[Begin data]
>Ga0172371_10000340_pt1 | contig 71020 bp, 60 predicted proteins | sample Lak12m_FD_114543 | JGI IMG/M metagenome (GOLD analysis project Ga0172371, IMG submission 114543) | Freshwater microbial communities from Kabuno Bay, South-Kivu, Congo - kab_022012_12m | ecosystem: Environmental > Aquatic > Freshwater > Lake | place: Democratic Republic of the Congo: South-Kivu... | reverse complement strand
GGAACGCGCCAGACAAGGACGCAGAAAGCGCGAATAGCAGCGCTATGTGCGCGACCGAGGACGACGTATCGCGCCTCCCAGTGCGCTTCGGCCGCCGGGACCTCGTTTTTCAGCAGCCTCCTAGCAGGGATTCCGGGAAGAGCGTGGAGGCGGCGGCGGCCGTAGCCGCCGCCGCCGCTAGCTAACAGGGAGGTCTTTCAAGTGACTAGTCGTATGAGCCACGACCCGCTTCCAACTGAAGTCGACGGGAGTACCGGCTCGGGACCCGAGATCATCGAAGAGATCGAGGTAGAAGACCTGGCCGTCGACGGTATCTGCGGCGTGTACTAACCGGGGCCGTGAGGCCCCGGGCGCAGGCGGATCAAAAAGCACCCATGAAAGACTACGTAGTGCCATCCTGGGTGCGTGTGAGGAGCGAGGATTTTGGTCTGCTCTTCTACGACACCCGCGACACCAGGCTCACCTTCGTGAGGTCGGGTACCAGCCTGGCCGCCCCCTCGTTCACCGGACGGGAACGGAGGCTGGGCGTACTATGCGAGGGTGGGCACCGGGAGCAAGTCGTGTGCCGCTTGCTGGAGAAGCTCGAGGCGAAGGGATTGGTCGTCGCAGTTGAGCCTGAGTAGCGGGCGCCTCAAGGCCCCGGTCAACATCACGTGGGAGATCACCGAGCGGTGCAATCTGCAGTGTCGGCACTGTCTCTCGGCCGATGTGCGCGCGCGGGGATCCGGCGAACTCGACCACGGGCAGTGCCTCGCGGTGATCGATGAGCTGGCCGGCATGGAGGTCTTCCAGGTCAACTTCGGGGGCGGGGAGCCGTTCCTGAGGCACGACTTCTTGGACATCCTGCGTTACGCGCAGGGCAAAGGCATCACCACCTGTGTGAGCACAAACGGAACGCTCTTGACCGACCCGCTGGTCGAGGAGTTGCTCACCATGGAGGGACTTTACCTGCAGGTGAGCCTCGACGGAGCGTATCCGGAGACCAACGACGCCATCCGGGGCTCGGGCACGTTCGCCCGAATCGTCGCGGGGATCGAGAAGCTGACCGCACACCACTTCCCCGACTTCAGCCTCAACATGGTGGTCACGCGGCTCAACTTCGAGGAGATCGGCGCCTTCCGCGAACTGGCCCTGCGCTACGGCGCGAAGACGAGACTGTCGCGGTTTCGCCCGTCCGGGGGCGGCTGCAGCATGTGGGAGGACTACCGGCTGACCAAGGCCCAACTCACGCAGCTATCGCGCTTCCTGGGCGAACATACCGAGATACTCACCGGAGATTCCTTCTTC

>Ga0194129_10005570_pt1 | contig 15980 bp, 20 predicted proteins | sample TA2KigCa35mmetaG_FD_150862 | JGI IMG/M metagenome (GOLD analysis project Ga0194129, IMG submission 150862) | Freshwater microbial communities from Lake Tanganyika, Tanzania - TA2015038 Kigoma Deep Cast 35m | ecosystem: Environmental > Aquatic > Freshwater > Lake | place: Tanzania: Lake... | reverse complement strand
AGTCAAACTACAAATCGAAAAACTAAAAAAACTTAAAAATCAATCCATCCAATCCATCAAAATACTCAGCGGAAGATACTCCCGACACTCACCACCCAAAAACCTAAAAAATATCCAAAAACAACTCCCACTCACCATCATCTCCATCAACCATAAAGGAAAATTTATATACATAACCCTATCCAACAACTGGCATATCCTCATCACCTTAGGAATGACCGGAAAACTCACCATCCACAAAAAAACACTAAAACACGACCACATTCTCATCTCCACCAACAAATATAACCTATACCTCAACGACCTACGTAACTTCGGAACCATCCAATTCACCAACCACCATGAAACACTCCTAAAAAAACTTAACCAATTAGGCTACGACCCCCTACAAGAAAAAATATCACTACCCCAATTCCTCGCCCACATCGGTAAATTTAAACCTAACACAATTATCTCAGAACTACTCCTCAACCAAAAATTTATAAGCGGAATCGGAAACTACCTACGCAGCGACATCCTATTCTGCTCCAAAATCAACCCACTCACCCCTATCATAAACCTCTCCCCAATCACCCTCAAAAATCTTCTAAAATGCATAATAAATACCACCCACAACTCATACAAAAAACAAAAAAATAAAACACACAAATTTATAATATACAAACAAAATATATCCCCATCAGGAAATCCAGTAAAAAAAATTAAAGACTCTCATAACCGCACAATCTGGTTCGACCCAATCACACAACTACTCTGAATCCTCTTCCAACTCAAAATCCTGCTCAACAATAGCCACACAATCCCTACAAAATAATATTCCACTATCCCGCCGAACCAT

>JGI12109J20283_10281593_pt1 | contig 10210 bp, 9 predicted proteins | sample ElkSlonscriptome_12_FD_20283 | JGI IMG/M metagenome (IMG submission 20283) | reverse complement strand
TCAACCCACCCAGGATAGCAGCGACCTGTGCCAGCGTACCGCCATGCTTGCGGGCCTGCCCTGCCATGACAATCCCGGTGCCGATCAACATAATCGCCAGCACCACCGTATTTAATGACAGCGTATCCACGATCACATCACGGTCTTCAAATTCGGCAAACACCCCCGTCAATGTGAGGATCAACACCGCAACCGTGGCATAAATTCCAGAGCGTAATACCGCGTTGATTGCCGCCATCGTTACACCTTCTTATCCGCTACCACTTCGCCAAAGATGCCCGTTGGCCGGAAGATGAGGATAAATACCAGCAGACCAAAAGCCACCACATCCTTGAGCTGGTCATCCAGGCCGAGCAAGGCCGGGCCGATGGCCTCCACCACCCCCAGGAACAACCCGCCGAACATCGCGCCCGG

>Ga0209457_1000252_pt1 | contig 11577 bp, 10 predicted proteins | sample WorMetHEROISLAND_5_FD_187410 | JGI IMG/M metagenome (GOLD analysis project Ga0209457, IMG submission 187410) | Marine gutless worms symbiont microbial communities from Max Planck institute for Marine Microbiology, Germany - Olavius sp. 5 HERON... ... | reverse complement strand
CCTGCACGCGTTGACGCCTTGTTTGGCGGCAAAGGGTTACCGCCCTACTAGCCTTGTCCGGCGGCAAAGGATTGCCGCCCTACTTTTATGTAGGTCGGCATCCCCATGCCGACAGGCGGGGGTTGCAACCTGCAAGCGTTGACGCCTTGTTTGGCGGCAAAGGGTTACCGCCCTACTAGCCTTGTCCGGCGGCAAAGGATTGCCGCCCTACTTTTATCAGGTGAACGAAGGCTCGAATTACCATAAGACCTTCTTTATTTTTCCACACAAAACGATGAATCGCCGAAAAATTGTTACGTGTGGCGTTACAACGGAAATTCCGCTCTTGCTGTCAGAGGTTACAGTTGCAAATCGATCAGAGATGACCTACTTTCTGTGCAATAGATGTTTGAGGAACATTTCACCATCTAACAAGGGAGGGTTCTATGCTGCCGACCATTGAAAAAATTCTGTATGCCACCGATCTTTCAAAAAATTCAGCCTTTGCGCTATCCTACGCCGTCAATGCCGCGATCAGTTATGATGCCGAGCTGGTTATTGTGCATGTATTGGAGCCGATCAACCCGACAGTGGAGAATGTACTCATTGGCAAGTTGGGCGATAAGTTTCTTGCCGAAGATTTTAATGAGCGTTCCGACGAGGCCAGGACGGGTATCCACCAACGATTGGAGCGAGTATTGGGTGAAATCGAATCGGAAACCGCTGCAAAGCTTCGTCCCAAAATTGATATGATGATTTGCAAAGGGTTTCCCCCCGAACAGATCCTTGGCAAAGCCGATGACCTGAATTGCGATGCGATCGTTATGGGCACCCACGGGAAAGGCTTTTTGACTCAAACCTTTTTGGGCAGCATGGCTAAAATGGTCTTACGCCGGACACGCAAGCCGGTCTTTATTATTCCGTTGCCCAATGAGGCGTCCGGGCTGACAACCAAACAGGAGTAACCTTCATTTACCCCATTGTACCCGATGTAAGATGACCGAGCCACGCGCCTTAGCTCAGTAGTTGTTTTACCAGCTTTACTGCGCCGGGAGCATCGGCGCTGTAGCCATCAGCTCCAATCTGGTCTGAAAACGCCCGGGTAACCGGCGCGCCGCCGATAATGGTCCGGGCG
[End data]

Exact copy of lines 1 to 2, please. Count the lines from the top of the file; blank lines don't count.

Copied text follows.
>Ga0172371_10000340_pt1 | contig 71020 bp, 60 predicted proteins | sample Lak12m_FD_114543 | JGI IMG/M metagenome (GOLD analysis project Ga0172371, IMG submission 114543) | Freshwater microbial communities from Kabuno Bay, South-Kivu, Congo - kab_022012_12m | ecosystem: Environmental > Aquatic > Freshwater > Lake | place: Democratic Republic of the Congo: South-Kivu... | reverse complement strand
GGAACGCGCCAGACAAGGACGCAGAAAGCGCGAATAGCAGCGCTATGTGCGCGACCGAGGACGACGTATCGCGCCTCCCAGTGCGCTTCGGCCGCCGGGACCTCGTTTTTCAGCAGCCTCCTAGCAGGGATTCCGGGAAGAGCGTGGAGGCGGCGGCGGCCGTAGCCGCCGCCGCCGCTAGCTAACAGGGAGGTCTTTCAAGTGACTAGTCGTATGAGCCACGACCCGCTTCCAACTGAAGTCGACGGGAGTACCGGCTCGGGACCCGAGATCATCGAAGAGATCGAGGTAGAAGACCTGGCCGTCGACGGTATCTGCGGCGTGTACTAACCGGGGCCGTGAGGCCCCGGGCGCAGGCGGATCAAAAAGCACCCATGAAAGACTACGTAGTGCCATCCTGGGTGCGTGTGAGGAGCGAGGATTTTGGTCTGCTCTTCTACGACACCCGCGACACCAGGCTCACCTTCGTGAGGTCGGGTACCAGCCTGGCCGCCCCCTCGTTCACCGGACGGGAACGGAGGCTGGGCGTACTATGCGAGGGTGGGCACCGGGAGCAAGTCGTGTGCCGCTTGCTGGAGAAGCTCGAGGCGAAGGGATTGGTCGTCGCAGTTGAGCCTGAGTAGCGGGCGCCTCAAGGCCCCGGTCAACATCACGTGGGAGATCACCGAGCGGTGCAATCTGCAGTGTCGGCACTGTCTCTCGGCCGATGTGCGCGCGCGGGGATCCGGCGAACTCGACCACGGGCAGTGCCTCGCGGTGATCGATGAGCTGGCCGGCATGGAGGTCTTCCAGGTCAACTTCGGGGGCGGGGAGCCGTTCCTGAGGCACGACTTCTTGGACATCCTGCGTTACGCGCAGGGCAAAGGCATCACCACCTGTGTGAGCACAAACGGAACGCTCTTGACCGACCCGCTGGTCGAGGAGTTGCTCACCATGGAGGGACTTTACCTGCAGGTGAGCCTCGACGGAGCGTATCCGGAGACCAACGACGCCATCCGGGGCTCGGGCACGTTCGCCCGAATCGTCGCGGGGATCGAGAAGCTGACCGCACACCACTTCCCCGACTTCAGCCTCAACATGGTGGTCACGCGGCTCAACTTCGAGGAGATCGGCGCCTTCCGCGAACTGGCCCTGCGCTACGGCGCGAAGACGAGACTGTCGCGGTTTCGCCCGTCCGGGGGCGGCTGCAGCATGTGGGAGGACTACCGGCTGACCAAGGCCCAACTCACGCAGCTATCGCGCTTCCTGGGCGAACATACCGAGATACTCACCGGAGATTCCTTCTTC